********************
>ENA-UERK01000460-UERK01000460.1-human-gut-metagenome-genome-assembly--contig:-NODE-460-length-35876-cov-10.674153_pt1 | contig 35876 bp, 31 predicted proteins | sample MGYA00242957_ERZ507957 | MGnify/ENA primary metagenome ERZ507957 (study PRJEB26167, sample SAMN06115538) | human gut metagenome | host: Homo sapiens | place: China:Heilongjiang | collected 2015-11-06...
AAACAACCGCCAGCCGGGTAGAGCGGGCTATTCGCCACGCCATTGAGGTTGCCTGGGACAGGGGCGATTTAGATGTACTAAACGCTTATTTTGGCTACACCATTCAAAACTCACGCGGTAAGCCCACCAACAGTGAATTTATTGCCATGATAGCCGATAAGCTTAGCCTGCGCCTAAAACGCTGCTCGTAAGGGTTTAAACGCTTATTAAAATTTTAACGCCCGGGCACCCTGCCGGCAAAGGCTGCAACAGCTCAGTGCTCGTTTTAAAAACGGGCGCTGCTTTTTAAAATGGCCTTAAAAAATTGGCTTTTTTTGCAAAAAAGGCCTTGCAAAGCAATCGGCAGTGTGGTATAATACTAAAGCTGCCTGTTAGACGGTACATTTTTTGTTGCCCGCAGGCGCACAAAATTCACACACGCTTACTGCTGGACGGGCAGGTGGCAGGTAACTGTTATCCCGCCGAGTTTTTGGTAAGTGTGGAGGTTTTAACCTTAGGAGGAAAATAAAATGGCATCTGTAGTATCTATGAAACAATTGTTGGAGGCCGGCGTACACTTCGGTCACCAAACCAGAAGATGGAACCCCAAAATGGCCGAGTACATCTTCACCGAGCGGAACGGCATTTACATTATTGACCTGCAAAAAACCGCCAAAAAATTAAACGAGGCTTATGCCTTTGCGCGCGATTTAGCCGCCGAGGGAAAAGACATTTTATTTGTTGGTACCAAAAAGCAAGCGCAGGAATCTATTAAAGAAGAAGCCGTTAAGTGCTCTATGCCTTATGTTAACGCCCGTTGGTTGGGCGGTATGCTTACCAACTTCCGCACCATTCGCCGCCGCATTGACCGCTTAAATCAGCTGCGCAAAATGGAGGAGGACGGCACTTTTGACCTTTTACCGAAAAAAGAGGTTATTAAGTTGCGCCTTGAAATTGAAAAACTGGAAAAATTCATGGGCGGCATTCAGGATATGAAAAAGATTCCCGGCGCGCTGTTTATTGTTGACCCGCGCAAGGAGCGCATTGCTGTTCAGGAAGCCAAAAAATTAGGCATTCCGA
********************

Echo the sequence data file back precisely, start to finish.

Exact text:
>ENA-UERK01000460-UERK01000460.1-human-gut-metagenome-genome-assembly--contig:-NODE-460-length-35876-cov-10.674153_pt1 | contig 35876 bp, 31 predicted proteins | sample MGYA00242957_ERZ507957 | MGnify/ENA primary metagenome ERZ507957 (study PRJEB26167, sample SAMN06115538) | human gut metagenome | host: Homo sapiens | place: China:Heilongjiang | collected 2015-11-06...
AAACAACCGCCAGCCGGGTAGAGCGGGCTATTCGCCACGCCATTGAGGTTGCCTGGGACAGGGGCGATTTAGATGTACTAAACGCTTATTTTGGCTACACCATTCAAAACTCACGCGGTAAGCCCACCAACAGTGAATTTATTGCCATGATAGCCGATAAGCTTAGCCTGCGCCTAAAACGCTGCTCGTAAGGGTTTAAACGCTTATTAAAATTTTAACGCCCGGGCACCCTGCCGGCAAAGGCTGCAACAGCTCAGTGCTCGTTTTAAAAACGGGCGCTGCTTTTTAAAATGGCCTTAAAAAATTGGCTTTTTTTGCAAAAAAGGCCTTGCAAAGCAATCGGCAGTGTGGTATAATACTAAAGCTGCCTGTTAGACGGTACATTTTTTGTTGCCCGCAGGCGCACAAAATTCACACACGCTTACTGCTGGACGGGCAGGTGGCAGGTAACTGTTATCCCGCCGAGTTTTTGGTAAGTGTGGAGGTTTTAACCTTAGGAGGAAAATAAAATGGCATCTGTAGTATCTATGAAACAATTGTTGGAGGCCGGCGTACACTTCGGTCACCAAACCAGAAGATGGAACCCCAAAATGGCCGAGTACATCTTCACCGAGCGGAACGGCATTTACATTATTGACCTGCAAAAAACCGCCAAAAAATTAAACGAGGCTTATGCCTTTGCGCGCGATTTAGCCGCCGAGGGAAAAGACATTTTATTTGTTGGTACCAAAAAGCAAGCGCAGGAATCTATTAAAGAAGAAGCCGTTAAGTGCTCTATGCCTTATGTTAACGCCCGTTGGTTGGGCGGTATGCTTACCAACTTCCGCACCATTCGCCGCCGCATTGACCGCTTAAATCAGCTGCGCAAAATGGAGGAGGACGGCACTTTTGACCTTTTACCGAAAAAAGAGGTTATTAAGTTGCGCCTTGAAATTGAAAAACTGGAAAAATTCATGGGCGGCATTCAGGATATGAAAAAGATTCCCGGCGCGCTGTTTATTGTTGACCCGCGCAAGGAGCGCATTGCTGTTCAGGAAGCCAAAAAATTAGGCATTCCGA